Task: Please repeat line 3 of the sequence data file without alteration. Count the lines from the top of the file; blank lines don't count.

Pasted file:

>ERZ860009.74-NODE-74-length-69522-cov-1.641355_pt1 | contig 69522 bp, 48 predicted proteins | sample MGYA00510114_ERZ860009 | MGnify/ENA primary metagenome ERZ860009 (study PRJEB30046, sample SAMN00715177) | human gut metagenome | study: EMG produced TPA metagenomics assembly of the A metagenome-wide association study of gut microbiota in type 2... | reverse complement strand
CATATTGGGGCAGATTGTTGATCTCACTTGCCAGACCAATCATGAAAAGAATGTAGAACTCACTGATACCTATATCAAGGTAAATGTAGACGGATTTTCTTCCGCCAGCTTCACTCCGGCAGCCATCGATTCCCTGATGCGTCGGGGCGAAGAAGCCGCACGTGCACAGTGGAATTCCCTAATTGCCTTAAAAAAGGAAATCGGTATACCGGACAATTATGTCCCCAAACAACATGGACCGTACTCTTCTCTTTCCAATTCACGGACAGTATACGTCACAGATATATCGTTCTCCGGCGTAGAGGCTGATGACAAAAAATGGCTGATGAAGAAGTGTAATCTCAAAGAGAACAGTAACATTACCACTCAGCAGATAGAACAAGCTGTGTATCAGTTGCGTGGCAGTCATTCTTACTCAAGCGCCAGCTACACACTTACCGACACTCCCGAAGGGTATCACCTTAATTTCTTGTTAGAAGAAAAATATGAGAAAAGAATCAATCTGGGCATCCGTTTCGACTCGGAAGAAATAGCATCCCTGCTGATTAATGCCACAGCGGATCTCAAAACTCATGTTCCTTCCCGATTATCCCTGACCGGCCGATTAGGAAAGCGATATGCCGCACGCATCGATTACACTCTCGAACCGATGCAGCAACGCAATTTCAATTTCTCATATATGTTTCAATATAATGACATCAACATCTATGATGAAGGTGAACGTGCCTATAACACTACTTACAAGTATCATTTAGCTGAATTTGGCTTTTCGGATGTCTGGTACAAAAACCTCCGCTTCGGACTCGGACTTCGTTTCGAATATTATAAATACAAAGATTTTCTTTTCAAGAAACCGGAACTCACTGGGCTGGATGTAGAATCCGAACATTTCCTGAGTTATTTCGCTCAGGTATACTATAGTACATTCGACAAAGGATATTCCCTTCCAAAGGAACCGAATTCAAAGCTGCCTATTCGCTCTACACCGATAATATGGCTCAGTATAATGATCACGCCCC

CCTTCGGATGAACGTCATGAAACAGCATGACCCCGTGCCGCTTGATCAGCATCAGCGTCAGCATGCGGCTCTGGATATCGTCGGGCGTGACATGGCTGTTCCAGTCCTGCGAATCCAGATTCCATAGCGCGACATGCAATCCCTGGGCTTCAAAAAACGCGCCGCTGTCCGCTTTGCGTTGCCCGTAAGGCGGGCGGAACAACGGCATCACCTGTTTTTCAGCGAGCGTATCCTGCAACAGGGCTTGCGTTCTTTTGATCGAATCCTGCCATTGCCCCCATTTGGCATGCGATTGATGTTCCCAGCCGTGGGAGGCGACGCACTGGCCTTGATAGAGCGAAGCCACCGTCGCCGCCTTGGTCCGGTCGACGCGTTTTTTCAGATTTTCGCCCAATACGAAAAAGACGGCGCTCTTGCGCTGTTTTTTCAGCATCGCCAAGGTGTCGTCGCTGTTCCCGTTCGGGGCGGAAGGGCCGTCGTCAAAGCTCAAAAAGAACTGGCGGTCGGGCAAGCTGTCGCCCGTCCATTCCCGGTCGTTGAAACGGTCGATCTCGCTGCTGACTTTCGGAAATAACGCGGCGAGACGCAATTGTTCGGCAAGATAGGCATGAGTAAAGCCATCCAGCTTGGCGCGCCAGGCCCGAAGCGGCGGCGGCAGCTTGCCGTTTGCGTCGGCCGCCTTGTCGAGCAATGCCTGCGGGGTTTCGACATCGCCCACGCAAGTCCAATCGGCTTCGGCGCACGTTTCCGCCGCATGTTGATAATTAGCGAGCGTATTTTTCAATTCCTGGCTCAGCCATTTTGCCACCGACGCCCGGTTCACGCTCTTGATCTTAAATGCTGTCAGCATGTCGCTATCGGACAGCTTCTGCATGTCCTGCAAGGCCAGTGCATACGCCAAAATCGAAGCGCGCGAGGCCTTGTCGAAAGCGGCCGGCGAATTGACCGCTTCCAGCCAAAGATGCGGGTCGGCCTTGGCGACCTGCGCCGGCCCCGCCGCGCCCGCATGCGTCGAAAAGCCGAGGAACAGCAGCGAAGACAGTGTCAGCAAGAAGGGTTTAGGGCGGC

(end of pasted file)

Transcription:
CCTTCGGATGAACGTCATGAAACAGCATGACCCCGTGCCGCTTGATCAGCATCAGCGTCAGCATGCGGCTCTGGATATCGTCGGGCGTGACATGGCTGTTCCAGTCCTGCGAATCCAGATTCCATAGCGCGACATGCAATCCCTGGGCTTCAAAAAACGCGCCGCTGTCCGCTTTGCGTTGCCCGTAAGGCGGGCGGAACAACGGCATCACCTGTTTTTCAGCGAGCGTATCCTGCAACAGGGCTTGCGTTCTTTTGATCGAATCCTGCCATTGCCCCCATTTGGCATGCGATTGATGTTCCCAGCCGTGGGAGGCGACGCACTGGCCTTGATAGAGCGAAGCCACCGTCGCCGCCTTGGTCCGGTCGACGCGTTTTTTCAGATTTTCGCCCAATACGAAAAAGACGGCGCTCTTGCGCTGTTTTTTCAGCATCGCCAAGGTGTCGTCGCTGTTCCCGTTCGGGGCGGAAGGGCCGTCGTCAAAGCTCAAAAAGAACTGGCGGTCGGGCAAGCTGTCGCCCGTCCATTCCCGGTCGTTGAAACGGTCGATCTCGCTGCTGACTTTCGGAAATAACGCGGCGAGACGCAATTGTTCGGCAAGATAGGCATGAGTAAAGCCATCCAGCTTGGCGCGCCAGGCCCGAAGCGGCGGCGGCAGCTTGCCGTTTGCGTCGGCCGCCTTGTCGAGCAATGCCTGCGGGGTTTCGACATCGCCCACGCAAGTCCAATCGGCTTCGGCGCACGTTTCCGCCGCATGTTGATAATTAGCGAGCGTATTTTTCAATTCCTGGCTCAGCCATTTTGCCACCGACGCCCGGTTCACGCTCTTGATCTTAAATGCTGTCAGCATGTCGCTATCGGACAGCTTCTGCATGTCCTGCAAGGCCAGTGCATACGCCAAAATCGAAGCGCGCGAGGCCTTGTCGAAAGCGGCCGGCGAATTGACCGCTTCCAGCCAAAGATGCGGGTCGGCCTTGGCGACCTGCGCCGGCCCCGCCGCGCCCGCATGCGTCGAAAAGCCGAGGAACAGCAGCGAAGACAGTGTCAGCAAGAAGGGTTTAGGGCGGC